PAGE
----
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I like darkness more than light. Fiction. Drama. I like mystery. I also like to make up stories.

She was in her thirties when I met her. She answered my advertisement in The Sydney Morning Herald for:


$120 p/w, ASAP,

old stone cottage,


She was perfect (is perfect). It was her eyes that gave her away; they were troubled – velvet brown, plush with sadness. I wasn’t exactly her ideal. She was actually wanting a man, at the very least a baby. She wanted to feel love.

As for me, I was twenty-three, quite lost. But things changed when she came along. The more time I spent with her, the more I felt I was becoming her.




‘This is it,’ she said as they slowed to an idle in the sedan. Beyond the ‘For Sale’ sign she could see a small fibro cottage peeping through the bushes, grey with white window frames. Around the letterbox sprouted orange and yellow flowers, and strange-looking weeds that reminded her of the plants in The Day of the Triffids.

‘Don’t get your hopes up,’ he said.

‘Trust me, this is it. I’ll bet money on it.’ His lips protruded in response, plump and rubbery, and a loud breath shot from his nostrils.

‘They’ll want plenty for it,’ he said.

She looked at him. Bulky. Fit. She could picture his lungs: two big rugby balls beneath a firm breast plate. Reaching across the seats, she shimmied her hand up the back of his head. ‘You, my dear boy, can get whatever you want.’

It was three days later when he put the phone back on the hook.

‘They took the offer.’

‘You see, I was right.’ She was running on the spot, beating her fists in the air. ‘Yipeeee! I was right. I was right. I was right.’

‘Sure. You were right. But I have to get rid of my unit, first. Then we have to work out how we’re going to pay for it.’ His voice called after her as she spun across the wholemeal carpet and into the kitchen. She opened the fridge, singing falsetto, the hills are alive with the sound of music, kicked the fridge door shut, then swung round, hair flying, hip out, a bottle in each hand, remaining fingers fanned in the air.

‘Which would Monsieur prefer? Champagne? VB? Come on. Let’s drink.’




Oh, one of the things I loved about this crazy girlfriend of mine was her voices. She was English so there was the imperious and nasal: wan this and wan that, when she was annoyed. A good dollop of cockney slipped in when she was relaxed. And there was the nutty little chipmunk voice when she wanted something.




Later that night, at the unit, she hugged him.

‘We’re going to have a home, a real home,’ she said, and she squeezed him to her, so close, he yelped.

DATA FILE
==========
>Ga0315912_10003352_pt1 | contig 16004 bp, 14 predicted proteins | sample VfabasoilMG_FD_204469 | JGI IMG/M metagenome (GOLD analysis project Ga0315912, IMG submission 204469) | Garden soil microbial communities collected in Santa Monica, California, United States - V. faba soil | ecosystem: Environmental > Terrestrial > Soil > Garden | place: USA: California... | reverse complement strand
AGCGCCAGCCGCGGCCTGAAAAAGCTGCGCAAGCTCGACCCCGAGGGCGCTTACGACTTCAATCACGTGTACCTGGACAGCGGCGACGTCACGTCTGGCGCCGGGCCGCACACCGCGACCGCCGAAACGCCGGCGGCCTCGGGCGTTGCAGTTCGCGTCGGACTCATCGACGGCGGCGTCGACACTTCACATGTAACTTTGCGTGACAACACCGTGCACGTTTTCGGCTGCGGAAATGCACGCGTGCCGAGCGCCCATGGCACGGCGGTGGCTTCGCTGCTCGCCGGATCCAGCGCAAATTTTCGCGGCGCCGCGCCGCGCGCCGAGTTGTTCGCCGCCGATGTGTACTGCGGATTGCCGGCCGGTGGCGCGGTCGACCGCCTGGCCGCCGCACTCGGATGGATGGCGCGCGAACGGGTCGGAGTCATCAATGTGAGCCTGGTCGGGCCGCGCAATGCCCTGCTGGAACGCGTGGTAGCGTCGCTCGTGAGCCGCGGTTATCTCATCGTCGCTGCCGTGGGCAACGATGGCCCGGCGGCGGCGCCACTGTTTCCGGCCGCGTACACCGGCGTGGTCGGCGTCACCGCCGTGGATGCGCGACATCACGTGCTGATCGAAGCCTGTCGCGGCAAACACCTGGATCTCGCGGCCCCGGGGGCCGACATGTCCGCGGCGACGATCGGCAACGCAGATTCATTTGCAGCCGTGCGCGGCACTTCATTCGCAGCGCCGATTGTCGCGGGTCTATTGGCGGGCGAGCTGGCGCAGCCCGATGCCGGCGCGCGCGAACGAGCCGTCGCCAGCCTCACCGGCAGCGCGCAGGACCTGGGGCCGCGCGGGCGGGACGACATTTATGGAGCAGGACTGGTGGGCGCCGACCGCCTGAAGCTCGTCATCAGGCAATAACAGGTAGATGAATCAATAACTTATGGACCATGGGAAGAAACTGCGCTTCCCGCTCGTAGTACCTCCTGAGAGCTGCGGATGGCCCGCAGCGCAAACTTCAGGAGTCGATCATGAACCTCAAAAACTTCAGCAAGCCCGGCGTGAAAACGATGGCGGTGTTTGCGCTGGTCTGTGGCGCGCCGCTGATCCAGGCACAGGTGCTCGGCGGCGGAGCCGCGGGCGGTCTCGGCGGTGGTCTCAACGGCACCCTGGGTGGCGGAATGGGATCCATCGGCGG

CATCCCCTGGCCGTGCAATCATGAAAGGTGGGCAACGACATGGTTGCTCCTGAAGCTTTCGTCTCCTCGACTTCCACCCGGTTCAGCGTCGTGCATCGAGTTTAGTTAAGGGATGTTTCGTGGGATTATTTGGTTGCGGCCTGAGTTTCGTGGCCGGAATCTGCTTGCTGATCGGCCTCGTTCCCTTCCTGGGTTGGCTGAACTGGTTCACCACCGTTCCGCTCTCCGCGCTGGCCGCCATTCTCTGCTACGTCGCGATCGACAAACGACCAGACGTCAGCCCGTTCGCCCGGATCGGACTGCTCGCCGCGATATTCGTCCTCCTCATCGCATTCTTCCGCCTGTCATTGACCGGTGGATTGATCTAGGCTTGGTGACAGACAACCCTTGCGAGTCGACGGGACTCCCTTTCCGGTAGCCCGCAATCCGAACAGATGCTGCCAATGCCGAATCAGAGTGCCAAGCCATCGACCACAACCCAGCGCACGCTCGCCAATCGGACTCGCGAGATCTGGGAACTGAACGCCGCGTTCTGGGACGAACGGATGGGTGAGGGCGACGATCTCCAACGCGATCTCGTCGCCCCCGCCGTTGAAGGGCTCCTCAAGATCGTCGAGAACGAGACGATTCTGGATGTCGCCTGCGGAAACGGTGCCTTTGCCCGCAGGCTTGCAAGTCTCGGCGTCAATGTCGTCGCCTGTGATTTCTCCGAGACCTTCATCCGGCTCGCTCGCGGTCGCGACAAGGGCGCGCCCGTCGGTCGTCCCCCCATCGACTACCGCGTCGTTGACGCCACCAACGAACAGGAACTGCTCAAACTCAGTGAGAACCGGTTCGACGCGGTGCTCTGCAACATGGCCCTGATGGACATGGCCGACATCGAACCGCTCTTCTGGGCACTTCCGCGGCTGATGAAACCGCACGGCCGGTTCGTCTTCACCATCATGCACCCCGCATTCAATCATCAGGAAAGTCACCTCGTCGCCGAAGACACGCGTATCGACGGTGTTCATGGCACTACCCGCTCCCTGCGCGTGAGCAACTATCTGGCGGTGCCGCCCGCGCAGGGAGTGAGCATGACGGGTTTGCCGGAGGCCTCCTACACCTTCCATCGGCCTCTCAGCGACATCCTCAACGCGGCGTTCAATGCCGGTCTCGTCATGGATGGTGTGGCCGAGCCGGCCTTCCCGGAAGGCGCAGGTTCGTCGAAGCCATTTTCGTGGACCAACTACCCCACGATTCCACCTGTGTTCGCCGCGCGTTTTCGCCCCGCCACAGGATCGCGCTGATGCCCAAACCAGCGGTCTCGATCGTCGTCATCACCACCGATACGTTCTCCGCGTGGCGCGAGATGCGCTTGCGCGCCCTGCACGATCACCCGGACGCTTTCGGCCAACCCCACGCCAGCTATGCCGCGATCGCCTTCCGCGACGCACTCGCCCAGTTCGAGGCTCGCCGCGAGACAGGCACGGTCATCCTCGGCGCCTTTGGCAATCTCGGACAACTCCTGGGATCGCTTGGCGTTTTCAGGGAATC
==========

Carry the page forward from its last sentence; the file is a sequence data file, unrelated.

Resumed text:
‘Steady on, you’ll have one of my ribs broken in a minute,’ he said.

‘As if. Don’t be such a girl.’ She put her arms around his neck. Then she lifted a leg to his waist, and with a jig he helped her wrap herself around him. And then: ‘I just love you. I love you like a house on fire, I love you ten feet under the sea. I could drown in you.’




She really was beautiful, this girlfriend of mine. I suppose if I’d been an optimistic young man I’d have done something as reckless as marry her. But I must say, one day during a long car journey, she rather alarmed me when she said in a very taut voice, ‘Do you realise only five per cent of the world’s population is considered beautiful? I am one of those in the five per cent.’ Her eyes were still on the road as she drove. She didn’t see my heart sinking.

‘Oh,’ I said, quietly. And I remember a feeling of being overwhelmed by my ordinariness. Up until then in our relationship I had been, albeit vicariously, quite stunning.




He’d hired a truck for the move. Apart from the few wedding presents that belonged to them both, her possessions filled two suitcases and a black rubbish bag, neatly fitting into the boot of the Fairlane. The entire contents signified the last five years of her past life as a pharmaceutical rep.

She detested that word – rep. It brought to mind horny-skinned creatures with scales. Subterranean. Her calling card read Executive, but she was nevertheless incensed every time she passed a fleabag motel en route with the pitiful sign, ‘Reps Welcome’. That seemed a lifetime away, although only six months had passed.

The black rubbish bag contained eight half-heartedly folded suits, ten silky blouson tops, six high-percale cotton business shirts. The stilettos were in the suitcases with her current wardrobe. They looked good with jeans.




I remember the first time I saw my girlfriend’s breasts, just a glimpse before looking the other way. They were long and fat and shuddered like trout on invisible hooks. I’m sure any man would have found them enormously desirable, but I have no idea why I felt such disappointment. I think I’d wanted them to be round and full, like poached eggs.




‘Of course you’ll fall pregnant…tits and arse like that.’ He was on his stomach, talking into the mattress; she, lying next to him. His hand shoved across her, smearing her breast, and she watched as he squeezed the pale fat with his fingers – an effort to reassure her?

‘Jesus. Careful,’ she said. ‘You’re pressing on my stomach.’

‘Sorry.’ He lifted his arm, but then he pressed down again.